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Head Lice Mythology 101

Head Lice Mythology 101

A myth is an idea or story that is believed by many people but that is not true. When it comes to head lice, myths run rampant. Here are some common myths about the tiny creatures that can rein havoc on a school or a household…

Myth Number One: It’s all about dirt. Dirty scalp and hair, dirty household, dirty everything!
Fact: Dirt has nothing to do with head lice. They don’t care about it. They are only after human BLOOD!

Myth Number Two: Head lice carry and spread disease.
Fact: No, they don’t. They just spread fear and frustration.

Myth Number Three: Head lice can spread from people to their pets and vice versa.
Fact: No, they can’t. Head lice have to have human blood to survive.

Myth Number Four: Head lice can hop, jump, and fly from one head to another. Nits can fall off one head and go to another.
Fact: No, they can’t. Head lice are crawlers and have no wings. The cement-like substance that glues nits to the hair shaft makes them very hard to remove much less “fall off”.

Myth Number Five: Head lice infestations can be prevented by having short hair.
Fact: Not really. Head lice lay eggs at the scalp, not at the end of the hair strand.

Myth Number Six: Head lice have a hair type and color preference.
Fact: No, they don’t. As a matter of fact, they change their color to match the color of the host’s hair.

Myth Number Seven: Head lice can spread in swimming pools.
Fact: Although head lice can survive underwater for hours, they apparently do not like being there. They are known to hold on tightly to human hair when under water.

Myth Number Eight: Head lice can live anywhere.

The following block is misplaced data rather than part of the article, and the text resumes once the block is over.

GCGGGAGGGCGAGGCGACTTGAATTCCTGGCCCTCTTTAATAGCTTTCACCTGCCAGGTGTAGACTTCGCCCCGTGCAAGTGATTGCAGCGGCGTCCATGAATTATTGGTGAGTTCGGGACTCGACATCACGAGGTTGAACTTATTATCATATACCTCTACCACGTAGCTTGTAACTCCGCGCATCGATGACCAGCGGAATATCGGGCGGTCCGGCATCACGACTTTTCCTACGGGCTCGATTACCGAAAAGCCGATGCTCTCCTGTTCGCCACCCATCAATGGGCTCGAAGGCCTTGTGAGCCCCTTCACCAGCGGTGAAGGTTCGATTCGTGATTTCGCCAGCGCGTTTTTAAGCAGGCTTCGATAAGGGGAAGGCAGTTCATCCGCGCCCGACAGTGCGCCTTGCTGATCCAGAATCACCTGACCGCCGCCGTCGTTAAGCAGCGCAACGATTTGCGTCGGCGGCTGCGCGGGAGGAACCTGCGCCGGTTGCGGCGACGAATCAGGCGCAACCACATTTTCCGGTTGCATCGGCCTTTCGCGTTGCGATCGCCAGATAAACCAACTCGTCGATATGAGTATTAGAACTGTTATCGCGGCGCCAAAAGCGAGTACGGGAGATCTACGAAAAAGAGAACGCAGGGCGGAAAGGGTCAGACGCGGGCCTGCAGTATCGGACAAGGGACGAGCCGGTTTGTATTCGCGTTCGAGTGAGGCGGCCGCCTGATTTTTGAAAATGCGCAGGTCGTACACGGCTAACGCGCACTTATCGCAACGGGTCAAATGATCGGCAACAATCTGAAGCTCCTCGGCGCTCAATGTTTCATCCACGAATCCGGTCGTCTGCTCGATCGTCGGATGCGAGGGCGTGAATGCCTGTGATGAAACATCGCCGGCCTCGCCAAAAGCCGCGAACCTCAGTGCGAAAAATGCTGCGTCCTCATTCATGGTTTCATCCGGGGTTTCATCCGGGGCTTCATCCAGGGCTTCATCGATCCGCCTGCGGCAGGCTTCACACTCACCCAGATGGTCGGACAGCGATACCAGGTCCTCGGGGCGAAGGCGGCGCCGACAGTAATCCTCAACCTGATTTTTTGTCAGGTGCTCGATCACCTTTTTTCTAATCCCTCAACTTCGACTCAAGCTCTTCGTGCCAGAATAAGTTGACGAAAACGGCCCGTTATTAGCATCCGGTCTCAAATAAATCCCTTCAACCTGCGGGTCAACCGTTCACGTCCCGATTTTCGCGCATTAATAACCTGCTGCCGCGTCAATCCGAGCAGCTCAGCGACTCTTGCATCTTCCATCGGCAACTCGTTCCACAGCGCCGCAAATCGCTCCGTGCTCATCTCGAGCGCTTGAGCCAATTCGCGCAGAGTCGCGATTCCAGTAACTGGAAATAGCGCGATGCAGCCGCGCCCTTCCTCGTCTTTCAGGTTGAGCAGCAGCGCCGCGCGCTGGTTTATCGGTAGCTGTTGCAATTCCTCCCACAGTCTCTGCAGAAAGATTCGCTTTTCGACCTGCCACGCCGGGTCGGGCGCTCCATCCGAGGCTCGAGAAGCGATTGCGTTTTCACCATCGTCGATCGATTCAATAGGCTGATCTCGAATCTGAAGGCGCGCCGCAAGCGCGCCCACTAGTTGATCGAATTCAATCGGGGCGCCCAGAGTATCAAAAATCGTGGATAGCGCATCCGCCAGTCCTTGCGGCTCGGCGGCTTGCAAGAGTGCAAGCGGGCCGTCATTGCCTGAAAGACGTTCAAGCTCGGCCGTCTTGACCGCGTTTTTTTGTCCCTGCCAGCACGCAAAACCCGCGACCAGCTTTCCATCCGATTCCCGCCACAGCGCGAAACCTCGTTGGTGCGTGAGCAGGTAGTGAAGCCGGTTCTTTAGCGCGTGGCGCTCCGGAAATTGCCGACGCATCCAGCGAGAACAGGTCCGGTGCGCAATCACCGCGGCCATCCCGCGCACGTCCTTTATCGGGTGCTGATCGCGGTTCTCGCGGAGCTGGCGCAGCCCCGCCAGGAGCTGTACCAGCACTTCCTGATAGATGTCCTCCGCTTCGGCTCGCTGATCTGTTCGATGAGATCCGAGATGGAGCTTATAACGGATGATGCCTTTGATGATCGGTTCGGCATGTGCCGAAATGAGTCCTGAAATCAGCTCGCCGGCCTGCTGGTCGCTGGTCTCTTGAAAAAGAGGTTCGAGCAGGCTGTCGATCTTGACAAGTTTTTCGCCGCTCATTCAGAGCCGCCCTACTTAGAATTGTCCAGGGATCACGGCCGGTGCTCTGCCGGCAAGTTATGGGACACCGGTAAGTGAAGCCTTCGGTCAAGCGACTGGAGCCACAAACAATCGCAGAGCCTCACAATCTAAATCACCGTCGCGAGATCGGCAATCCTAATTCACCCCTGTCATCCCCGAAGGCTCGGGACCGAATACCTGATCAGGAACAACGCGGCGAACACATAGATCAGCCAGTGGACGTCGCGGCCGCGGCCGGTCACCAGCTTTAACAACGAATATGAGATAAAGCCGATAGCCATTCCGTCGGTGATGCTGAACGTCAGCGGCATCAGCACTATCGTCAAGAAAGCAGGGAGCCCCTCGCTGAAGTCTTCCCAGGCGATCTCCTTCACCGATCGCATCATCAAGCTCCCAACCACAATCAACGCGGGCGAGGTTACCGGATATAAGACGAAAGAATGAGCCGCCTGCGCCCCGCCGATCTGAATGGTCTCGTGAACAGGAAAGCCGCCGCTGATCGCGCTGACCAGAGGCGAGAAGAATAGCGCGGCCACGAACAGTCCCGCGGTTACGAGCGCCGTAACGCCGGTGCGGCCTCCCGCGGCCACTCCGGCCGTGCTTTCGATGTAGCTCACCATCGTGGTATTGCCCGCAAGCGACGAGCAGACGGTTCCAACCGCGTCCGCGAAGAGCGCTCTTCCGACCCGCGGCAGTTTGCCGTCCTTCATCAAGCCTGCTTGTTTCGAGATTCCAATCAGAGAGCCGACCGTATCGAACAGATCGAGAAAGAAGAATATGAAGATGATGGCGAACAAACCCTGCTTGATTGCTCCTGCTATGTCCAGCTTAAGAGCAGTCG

Fact: No, they can’t. Their parasitic relationship with humans is such that they must feed on human blood to survive. The nits must have a source of heat to survive. Off the scalp, nits will die before they can hatch. Adults dehydrate quickly and cannot live for more than 24 to 48 hours. Thus, there is an extremely low likelihood that lice are spread to humans from non-human things.

Myth Number Nine: When one member of a household has head lice, every member of the household needs treatment and the entire house should be cleaned and fumigated.
Fact: No, they don’t and no, it doesn’t. Every member of the household should be checked for head lice but treated only if head lice or nits are found. The household? Refer to Myth Number Eight. Only the items that have been in contact with the head of the infested person 48 hours prior to treatment need to be cleaned using routine house cleaning measures.

Myth Number Ten: Not itching? Phew! No head lice!
Fact: You wish! Any itching that comes with head lice is caused by an allergic reaction to the saliva secreted by the louse as it bites the skin at feeding time. Some people do not have a reaction and have lice for weeks before knowing it.

So there you have it… Some facts on the matter… For answers to questions and general myth-control, contact Mandy Ottesen and her team of professionals by calling 904-517-4087 or by visiting www.freshheadsliceremoval.com.

Does Mayonnaise, Olive Oil, Coconut Oil, or Tea Tree Oil Kill Head Lice?

Mayonnaise doesn't kill lice!Can you guess our short answer here?  NO!  The idea behind these home remedies is that these oils might suffocate the bugs.  In theory, this is a good idea, but there are major problems with using mayonnaise, olive oil, coconut oil, or tea tree oil to kill head lice.  Here’s a little lesson:  Head lice breathe through their backs.  They have tiny tubes on their backs called spiracles that act as their respiratory system.  The idea with using these oils to kill lice is that you can clog those spiracles, and the lice will suffocate.  But here’s the problem:  Lice can actually cut off those spiracles and hold their breath for up to eight hours! Because these oils are relatively thin, the bugs are easily able to shut those breathing tubes before the oil has a chance to seep into them to block them.  Again, there is not a smidgen of scientific data to back the use of any of these oils as an effective means to kill lice.  Further, as with hair dye, these oils will not do anything at all to the lice eggs (nits).